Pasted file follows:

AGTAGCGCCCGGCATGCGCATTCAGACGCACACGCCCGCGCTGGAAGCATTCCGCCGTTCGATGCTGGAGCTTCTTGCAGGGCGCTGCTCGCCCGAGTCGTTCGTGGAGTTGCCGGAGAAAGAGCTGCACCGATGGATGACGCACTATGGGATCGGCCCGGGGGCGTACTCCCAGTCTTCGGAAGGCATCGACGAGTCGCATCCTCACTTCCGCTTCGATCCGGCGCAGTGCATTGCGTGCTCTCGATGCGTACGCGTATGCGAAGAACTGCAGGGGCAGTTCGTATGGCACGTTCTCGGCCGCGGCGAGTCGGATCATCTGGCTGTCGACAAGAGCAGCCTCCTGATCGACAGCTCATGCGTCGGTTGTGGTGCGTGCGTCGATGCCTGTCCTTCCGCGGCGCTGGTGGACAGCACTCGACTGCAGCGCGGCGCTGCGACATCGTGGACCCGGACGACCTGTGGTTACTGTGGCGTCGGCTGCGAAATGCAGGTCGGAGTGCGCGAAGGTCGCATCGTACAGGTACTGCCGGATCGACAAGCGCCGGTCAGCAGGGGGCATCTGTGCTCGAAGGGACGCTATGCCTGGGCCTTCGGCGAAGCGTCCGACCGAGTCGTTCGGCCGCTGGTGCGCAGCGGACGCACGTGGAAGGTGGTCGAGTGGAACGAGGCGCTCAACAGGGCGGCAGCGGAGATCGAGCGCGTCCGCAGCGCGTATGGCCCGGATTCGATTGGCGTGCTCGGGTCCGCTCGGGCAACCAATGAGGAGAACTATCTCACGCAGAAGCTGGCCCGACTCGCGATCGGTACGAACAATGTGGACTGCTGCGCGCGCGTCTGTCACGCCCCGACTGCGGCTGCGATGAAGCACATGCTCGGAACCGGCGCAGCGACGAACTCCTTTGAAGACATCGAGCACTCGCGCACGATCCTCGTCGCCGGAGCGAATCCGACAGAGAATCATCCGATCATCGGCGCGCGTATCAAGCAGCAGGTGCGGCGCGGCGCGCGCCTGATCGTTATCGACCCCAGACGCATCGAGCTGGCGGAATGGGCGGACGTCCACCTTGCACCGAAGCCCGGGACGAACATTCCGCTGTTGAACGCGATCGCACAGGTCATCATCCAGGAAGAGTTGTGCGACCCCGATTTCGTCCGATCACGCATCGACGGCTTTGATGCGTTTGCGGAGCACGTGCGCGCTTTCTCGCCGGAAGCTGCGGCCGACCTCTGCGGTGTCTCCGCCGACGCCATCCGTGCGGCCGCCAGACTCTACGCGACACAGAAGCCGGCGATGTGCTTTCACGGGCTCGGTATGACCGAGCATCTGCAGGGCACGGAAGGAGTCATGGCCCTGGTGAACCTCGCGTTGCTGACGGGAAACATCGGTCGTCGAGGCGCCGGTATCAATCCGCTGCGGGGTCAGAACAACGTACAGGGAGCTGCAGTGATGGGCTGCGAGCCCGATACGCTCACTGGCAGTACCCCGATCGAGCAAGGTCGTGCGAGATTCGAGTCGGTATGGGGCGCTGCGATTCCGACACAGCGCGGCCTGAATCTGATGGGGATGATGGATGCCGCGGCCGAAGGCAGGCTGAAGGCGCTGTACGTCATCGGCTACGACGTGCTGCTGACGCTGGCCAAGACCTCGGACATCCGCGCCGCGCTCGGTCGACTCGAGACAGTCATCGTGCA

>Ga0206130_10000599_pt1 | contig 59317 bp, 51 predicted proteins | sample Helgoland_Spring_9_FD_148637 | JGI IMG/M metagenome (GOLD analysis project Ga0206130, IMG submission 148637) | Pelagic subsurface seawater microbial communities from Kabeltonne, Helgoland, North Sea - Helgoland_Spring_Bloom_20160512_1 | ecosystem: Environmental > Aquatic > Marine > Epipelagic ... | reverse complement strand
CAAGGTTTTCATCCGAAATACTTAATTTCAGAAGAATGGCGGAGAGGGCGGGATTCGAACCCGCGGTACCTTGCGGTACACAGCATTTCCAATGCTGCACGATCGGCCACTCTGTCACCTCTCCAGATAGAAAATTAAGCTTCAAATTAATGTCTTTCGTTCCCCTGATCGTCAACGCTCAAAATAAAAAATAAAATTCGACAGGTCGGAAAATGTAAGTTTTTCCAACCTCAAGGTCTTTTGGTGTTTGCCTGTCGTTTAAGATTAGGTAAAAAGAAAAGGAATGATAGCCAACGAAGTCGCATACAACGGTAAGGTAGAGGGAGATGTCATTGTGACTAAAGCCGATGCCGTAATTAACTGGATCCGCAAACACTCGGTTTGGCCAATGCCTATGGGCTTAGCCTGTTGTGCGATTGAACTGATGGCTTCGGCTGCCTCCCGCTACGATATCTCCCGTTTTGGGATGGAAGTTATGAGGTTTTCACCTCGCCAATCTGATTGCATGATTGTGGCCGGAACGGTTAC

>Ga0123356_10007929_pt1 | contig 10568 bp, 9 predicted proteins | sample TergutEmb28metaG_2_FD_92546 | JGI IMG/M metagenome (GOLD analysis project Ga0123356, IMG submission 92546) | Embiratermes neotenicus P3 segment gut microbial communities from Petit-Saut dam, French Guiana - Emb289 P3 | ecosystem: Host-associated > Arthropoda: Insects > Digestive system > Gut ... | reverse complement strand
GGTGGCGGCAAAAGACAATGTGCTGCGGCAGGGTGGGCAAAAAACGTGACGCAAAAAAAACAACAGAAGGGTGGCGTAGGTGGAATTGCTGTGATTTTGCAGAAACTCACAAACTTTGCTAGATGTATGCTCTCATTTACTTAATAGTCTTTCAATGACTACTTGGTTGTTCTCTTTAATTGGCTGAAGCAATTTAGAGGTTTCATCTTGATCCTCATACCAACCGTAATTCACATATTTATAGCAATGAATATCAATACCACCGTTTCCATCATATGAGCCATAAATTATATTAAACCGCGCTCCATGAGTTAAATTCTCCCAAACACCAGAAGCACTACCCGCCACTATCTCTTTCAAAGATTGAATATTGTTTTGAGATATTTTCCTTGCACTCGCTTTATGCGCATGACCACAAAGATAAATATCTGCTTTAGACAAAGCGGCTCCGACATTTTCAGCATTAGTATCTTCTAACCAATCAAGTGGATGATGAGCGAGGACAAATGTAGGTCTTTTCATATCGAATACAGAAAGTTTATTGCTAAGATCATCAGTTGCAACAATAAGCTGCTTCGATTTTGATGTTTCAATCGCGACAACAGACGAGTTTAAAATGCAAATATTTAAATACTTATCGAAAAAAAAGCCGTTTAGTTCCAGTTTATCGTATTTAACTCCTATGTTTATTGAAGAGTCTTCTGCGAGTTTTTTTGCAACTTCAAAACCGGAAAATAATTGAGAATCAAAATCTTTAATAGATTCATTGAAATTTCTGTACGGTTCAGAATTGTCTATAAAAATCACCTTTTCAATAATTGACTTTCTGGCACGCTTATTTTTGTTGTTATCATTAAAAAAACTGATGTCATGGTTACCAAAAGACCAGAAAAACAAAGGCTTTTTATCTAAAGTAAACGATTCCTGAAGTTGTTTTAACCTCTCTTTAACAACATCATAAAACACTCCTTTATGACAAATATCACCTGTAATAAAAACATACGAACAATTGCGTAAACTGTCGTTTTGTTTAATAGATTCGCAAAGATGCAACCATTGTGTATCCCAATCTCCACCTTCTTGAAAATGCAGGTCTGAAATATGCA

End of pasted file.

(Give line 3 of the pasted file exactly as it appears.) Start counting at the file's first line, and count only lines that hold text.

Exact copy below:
CAAGGTTTTCATCCGAAATACTTAATTTCAGAAGAATGGCGGAGAGGGCGGGATTCGAACCCGCGGTACCTTGCGGTACACAGCATTTCCAATGCTGCACGATCGGCCACTCTGTCACCTCTCCAGATAGAAAATTAAGCTTCAAATTAATGTCTTTCGTTCCCCTGATCGTCAACGCTCAAAATAAAAAATAAAATTCGACAGGTCGGAAAATGTAAGTTTTTCCAACCTCAAGGTCTTTTGGTGTTTGCCTGTCGTTTAAGATTAGGTAAAAAGAAAAGGAATGATAGCCAACGAAGTCGCATACAACGGTAAGGTAGAGGGAGATGTCATTGTGACTAAAGCCGATGCCGTAATTAACTGGATCCGCAAACACTCGGTTTGGCCAATGCCTATGGGCTTAGCCTGTTGTGCGATTGAACTGATGGCTTCGGCTGCCTCCCGCTACGATATCTCCCGTTTTGGGATGGAAGTTATGAGGTTTTCACCTCGCCAATCTGATTGCATGATTGTGGCCGGAACGGTTAC